Daikakuji Temple is the head temple of the Daikakuji School of Shingon Buddhism. The predecessor of Daikakuji Temple was Rikyu Saga-in, a detached palace built by Emperor Saga in the early Heian period, which became Daikakuji Temple in 876. Even today, the temple is not a row of large buildings, but rather a series of buildings in the shinden style, which is a remnant of the old days.
The temple has three areas: the hall area, the Osawaike area, and the Gioji temple. Each of these three locations requires a separate admission fee.
Daikakuji hall area
The tour of Daikakuji Temple begins in the hall area. Among the many buildings, the shinden (Imperial Household Hall), with its front garden planted with a cherry tree and a tachibana, and the shoshinden (sleeping quarters), which are not open to the public, are the most important cultural properties. The shinden was given to Daikakuji by during the Edo period, so it is a vestige of the temple’s imperial palace days.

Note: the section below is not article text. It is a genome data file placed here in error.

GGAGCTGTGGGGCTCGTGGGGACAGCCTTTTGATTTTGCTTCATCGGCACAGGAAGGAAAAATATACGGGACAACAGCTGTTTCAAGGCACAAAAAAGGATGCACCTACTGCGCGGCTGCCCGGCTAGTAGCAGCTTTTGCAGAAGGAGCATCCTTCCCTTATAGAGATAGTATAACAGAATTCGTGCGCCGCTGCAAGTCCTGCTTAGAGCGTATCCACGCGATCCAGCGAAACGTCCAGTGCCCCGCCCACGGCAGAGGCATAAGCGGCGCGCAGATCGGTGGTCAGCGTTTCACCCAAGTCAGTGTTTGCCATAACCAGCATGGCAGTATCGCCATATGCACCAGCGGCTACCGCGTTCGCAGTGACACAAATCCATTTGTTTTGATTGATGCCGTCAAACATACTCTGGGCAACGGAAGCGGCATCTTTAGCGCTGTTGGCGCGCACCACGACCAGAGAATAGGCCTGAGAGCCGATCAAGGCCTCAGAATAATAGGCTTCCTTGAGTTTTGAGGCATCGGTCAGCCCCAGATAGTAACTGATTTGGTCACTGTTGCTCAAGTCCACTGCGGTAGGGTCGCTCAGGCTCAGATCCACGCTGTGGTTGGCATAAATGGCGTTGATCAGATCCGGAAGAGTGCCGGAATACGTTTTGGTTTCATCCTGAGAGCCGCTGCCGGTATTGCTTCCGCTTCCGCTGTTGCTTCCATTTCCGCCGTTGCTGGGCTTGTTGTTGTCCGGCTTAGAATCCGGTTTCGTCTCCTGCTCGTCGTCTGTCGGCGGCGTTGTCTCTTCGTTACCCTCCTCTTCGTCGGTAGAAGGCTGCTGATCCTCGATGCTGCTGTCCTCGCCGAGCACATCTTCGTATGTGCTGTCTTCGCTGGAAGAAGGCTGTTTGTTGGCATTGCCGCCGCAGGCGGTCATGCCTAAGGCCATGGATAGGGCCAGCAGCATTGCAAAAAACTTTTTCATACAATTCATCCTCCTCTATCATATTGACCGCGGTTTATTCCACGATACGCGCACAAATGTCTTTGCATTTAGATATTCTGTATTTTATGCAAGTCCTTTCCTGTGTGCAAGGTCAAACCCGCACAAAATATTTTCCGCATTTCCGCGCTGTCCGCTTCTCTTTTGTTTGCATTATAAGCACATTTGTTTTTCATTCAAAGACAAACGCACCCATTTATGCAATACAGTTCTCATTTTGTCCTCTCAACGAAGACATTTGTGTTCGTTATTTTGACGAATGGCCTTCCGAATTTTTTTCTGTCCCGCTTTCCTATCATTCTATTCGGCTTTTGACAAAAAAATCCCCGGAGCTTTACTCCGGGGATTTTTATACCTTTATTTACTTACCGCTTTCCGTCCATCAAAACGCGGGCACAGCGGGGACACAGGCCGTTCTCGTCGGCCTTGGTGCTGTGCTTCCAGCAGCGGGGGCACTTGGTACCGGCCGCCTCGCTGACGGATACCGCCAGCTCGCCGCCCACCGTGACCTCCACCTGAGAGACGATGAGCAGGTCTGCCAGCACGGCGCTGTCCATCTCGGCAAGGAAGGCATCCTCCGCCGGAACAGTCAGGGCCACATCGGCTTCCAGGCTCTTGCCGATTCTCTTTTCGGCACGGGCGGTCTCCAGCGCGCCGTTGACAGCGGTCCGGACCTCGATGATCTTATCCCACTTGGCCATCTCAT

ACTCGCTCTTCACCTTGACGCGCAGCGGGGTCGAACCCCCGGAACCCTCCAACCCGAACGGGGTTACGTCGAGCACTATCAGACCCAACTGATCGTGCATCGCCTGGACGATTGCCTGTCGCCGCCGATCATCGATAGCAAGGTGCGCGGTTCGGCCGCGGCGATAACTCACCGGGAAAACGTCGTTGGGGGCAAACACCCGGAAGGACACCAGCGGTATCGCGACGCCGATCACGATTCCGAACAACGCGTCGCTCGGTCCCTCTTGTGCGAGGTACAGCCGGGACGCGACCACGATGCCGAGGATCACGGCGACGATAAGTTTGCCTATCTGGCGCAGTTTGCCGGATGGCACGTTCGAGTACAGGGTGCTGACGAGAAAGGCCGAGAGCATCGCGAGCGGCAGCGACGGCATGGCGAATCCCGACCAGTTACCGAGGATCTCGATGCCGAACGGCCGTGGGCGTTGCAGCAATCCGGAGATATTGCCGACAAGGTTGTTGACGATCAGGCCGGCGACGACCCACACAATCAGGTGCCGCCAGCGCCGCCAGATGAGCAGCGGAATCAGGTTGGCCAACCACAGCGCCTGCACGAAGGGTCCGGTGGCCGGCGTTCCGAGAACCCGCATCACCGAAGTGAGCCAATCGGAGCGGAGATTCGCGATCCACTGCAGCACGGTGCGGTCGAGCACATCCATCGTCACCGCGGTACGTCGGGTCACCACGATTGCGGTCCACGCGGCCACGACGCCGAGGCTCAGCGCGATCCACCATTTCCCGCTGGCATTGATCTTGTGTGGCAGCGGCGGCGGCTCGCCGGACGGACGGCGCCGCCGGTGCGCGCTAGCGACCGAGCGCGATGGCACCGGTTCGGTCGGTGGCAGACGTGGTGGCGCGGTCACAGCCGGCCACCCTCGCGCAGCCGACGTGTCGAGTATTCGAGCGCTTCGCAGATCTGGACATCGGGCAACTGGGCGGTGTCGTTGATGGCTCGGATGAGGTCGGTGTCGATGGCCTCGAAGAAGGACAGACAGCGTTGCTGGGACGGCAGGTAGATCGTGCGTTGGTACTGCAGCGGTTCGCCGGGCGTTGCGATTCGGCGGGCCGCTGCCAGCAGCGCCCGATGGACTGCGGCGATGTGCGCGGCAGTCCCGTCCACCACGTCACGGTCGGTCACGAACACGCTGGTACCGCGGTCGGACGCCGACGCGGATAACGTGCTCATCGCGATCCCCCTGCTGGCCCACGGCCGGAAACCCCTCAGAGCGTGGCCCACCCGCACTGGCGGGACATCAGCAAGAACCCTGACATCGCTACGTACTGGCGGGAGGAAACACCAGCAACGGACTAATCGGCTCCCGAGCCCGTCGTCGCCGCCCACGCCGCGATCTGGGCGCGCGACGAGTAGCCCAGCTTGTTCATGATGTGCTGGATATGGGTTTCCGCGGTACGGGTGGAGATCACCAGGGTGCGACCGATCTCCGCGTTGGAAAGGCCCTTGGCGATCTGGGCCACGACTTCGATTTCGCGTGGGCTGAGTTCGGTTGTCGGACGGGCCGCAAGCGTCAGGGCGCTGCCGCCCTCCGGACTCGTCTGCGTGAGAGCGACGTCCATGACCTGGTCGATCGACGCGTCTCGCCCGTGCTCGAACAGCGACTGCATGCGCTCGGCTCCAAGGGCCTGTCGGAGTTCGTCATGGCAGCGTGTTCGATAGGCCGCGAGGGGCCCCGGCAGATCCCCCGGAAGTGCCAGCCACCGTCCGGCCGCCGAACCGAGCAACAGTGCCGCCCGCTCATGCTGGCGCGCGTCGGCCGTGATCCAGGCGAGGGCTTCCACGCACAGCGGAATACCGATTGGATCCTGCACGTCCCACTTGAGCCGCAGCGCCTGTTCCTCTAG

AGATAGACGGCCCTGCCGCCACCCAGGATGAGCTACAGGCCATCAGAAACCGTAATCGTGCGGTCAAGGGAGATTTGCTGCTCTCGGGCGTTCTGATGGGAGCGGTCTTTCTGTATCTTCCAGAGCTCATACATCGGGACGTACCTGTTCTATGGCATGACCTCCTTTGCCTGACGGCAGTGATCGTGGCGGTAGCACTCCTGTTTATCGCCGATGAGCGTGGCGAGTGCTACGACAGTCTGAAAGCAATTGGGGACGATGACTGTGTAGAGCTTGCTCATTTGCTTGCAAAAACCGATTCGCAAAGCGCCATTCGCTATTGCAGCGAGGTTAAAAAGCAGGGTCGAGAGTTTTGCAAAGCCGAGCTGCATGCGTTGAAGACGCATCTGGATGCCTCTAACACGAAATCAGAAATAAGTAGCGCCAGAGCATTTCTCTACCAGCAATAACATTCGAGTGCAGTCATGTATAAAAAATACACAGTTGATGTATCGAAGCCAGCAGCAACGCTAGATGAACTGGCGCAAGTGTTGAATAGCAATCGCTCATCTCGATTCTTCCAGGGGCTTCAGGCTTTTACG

Osawa Pond is an artificial pond with a circumference of 1 km. Tang Dynasty’s Dongting Lake was the model for this pond. Emperor Saga created this garden when he built his detached palace, Saga-in. The scale of the garden is astonishing.
The oldest stone statues are from the late Heian period.
Nakoso Falls is an artificial waterfall built in Taki-den Garden during Rikyu Saga-in. The water is not flowing now.
Gioji Temple, a subtemple of Dakakuji
Gioji temple, which holds the sad story of dancer Gio in the late Heian period, is a small temple with beautiful fresh greenery and autumn leaves. It is located a short distance west of Daikakuji Temple.
On the way to Gioji Temple, you may stop at Seiryoji Temple. The standing statue of Shakyamuni Buddha in its main hall is a national treasure, and it may have its origin in India.